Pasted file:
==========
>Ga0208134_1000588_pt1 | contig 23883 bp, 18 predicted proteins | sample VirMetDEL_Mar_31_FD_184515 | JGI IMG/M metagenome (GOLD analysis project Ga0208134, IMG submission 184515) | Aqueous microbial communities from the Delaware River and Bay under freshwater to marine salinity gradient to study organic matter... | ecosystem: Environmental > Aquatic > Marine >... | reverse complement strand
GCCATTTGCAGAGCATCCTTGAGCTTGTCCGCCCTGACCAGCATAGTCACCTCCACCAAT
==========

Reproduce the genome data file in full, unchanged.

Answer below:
>Ga0208134_1000588_pt1 | contig 23883 bp, 18 predicted proteins | sample VirMetDEL_Mar_31_FD_184515 | JGI IMG/M metagenome (GOLD analysis project Ga0208134, IMG submission 184515) | Aqueous microbial communities from the Delaware River and Bay under freshwater to marine salinity gradient to study organic matter... | ecosystem: Environmental > Aquatic > Marine >... | reverse complement strand
GCCATTTGCAGAGCATCCTTGAGCTTGTCCGCCCTGACCAGCATAGTCACCTCCACCAAT